Shiny

I haz a bike.

Step-through frame bicycle, with basket and carrier, blue and silver.

Blue and silver step-through frame bike, with basket and carrier, and a comfortable seat

It is beautiful. Just six speeds, and fitted with full mudguards and a basket and a carrier, because Frocks on Bikes is more my style than lycra and training and gears upon gears. I’m in it for a pleasant Sunday ride with my girls. I do hope to do some riding to work too, but I’m wanting to arrive there in a state fit to work, not hot and all-of-a-glowing like a pig. So I’ll be taking it slowly, keeping well to the left of the bike lanes that are amply supplied in Greenhills.

I’m intrigued by the Frocks on Bikes movement, and its resonance with the early days of cycling, when bicycles were great liberators for women. Cyclng has seemed to me to be dominated by fitness and sports riding in recent years, so much so that it has been difficult to buy a simple bike. Several times I have been informed by bike salesmen that in fact I didn’t want a five or eight speed bike, I actually ought to have a 21 speed bike, and mudguards were just an affectation and I wouldn’t be wanting to carry anything anyway and…. sheesh! I am a woman of a certain age: perhaps I can be trusted to know my own preferences! As indeed can any woman who walks into a store and says, “I would like to buy such-and-such a thing.” Frocks on Bikes are helping to show that there is no right way to go biking, no particular thing that must be done. Instead, just ride your bike for whatever purpose of your own you might have, while wearing a pretty frock and high heels if that’s what you want to do. And to hell with what anyone else says you must, or must not, do.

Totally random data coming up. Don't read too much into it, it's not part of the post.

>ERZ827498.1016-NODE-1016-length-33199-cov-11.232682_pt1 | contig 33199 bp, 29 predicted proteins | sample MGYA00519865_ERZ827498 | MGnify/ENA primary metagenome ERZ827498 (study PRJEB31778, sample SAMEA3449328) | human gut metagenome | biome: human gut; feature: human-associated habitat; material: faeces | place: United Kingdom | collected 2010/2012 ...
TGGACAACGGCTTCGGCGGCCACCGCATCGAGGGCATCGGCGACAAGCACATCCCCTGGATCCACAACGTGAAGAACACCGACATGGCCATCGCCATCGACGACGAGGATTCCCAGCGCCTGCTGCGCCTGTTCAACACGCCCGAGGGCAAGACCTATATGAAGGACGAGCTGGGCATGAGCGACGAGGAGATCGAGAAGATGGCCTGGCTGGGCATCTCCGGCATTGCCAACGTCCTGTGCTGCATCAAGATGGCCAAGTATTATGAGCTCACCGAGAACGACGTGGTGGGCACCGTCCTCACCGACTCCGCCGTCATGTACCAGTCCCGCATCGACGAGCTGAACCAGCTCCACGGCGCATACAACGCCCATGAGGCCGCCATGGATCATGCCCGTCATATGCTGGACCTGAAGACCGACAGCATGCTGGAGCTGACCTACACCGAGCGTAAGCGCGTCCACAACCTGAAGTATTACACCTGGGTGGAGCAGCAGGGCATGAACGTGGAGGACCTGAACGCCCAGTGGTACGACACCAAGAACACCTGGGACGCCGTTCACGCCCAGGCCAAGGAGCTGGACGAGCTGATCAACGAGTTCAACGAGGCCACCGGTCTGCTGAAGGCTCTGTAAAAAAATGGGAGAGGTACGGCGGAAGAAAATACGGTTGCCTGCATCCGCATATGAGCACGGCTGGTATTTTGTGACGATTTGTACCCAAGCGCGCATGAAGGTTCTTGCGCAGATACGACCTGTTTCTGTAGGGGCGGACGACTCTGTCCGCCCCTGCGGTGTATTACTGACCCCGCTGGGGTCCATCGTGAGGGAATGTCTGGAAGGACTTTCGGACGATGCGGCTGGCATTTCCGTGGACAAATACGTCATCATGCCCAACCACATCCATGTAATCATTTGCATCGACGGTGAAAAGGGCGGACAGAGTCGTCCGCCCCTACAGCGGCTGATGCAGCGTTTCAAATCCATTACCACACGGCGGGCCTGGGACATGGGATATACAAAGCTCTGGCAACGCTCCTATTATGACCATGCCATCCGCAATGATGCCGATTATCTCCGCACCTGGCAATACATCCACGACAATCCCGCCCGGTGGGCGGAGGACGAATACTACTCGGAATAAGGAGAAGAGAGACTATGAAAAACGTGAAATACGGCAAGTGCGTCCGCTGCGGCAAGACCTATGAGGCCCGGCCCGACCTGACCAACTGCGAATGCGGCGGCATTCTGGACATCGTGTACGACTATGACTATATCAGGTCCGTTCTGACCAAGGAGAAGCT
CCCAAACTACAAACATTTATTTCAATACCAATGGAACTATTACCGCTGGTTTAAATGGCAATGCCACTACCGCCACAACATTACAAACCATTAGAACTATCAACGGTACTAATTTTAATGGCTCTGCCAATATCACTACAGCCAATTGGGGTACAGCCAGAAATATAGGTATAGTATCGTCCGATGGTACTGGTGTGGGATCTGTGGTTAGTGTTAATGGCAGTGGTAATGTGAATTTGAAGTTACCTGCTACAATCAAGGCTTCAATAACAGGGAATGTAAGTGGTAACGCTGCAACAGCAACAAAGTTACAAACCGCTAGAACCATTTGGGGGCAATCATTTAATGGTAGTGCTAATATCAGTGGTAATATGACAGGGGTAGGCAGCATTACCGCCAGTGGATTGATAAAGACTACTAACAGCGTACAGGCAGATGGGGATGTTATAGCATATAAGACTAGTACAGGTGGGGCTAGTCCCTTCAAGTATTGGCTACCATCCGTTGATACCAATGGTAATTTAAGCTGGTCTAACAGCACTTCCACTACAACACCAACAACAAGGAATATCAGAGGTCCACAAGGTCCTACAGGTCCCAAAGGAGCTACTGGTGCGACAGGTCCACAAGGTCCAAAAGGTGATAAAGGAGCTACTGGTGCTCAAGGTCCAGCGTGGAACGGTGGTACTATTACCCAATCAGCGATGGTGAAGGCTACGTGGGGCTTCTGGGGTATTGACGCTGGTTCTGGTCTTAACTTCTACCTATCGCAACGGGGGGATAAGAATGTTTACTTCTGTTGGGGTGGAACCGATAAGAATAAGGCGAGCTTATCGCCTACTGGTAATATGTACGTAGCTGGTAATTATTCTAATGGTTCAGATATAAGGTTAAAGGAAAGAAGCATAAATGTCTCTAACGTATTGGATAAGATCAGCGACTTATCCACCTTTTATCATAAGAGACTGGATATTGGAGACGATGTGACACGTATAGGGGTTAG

Mr B has gotten himself a bike too. We’re hoping to go on family expeditions along the bridle path by the river, and in time, I hope to ride to school with the girls. In our frocks.

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21 comments on “Shiny

  1. homepaddock says:

    This looks like my kind of bike, especially the comfortable seat.

    What is it with modern bikes and seats more suited to minor torture than a gentle form of exercise?

  2. Stef says:

    It ain’t just bike riding. Hmm perhaps I need to make a rant about that?

  3. Jennifer says:

    That looks lovely. I’ve historically been more of a bikes for exercise person, but since spending time in Amsterdam and Belgium I’ve been very converted to the bikes as a form of transport. It is such lovely way to get around, and with a bike like yours (especially with the classic basket at the front) very practical too.

    I was reading that in Sydney it is difficult to buy or sell an electric bike, which would help with Sydney’s hills, because the entire economy of bike riding in Sydney is based around the Lycra exercise bikes. The shops don’t know how to ll anything else, and so nobody can buy it either.

    I regularly have a debate with Mr Penguin as to whether that kind of bike riding en masse would be possible in Sydney’s hilly and hot, humid climate, interested in your views having lived in hillier and hotter places (Although not at the same time).

  4. Chris says:

    Change the handle soon. You will find that handle configuration uncomfortable and definately not stylish!

    Contact Tim White of TWhite Bikes on Symonds St in Auckland – he can replace the handle bars with something more upright.

    And definately dress correctly; as my (woman) friend states: I dress for the destination, not the ride. And she is also a strong believer in going door to door. She locks her bike up to the closest thing nearest the door. Failing that she takes her bike inside with her and locks it up in the rooms she is going to! Gets the point across!

  5. macondo mama says: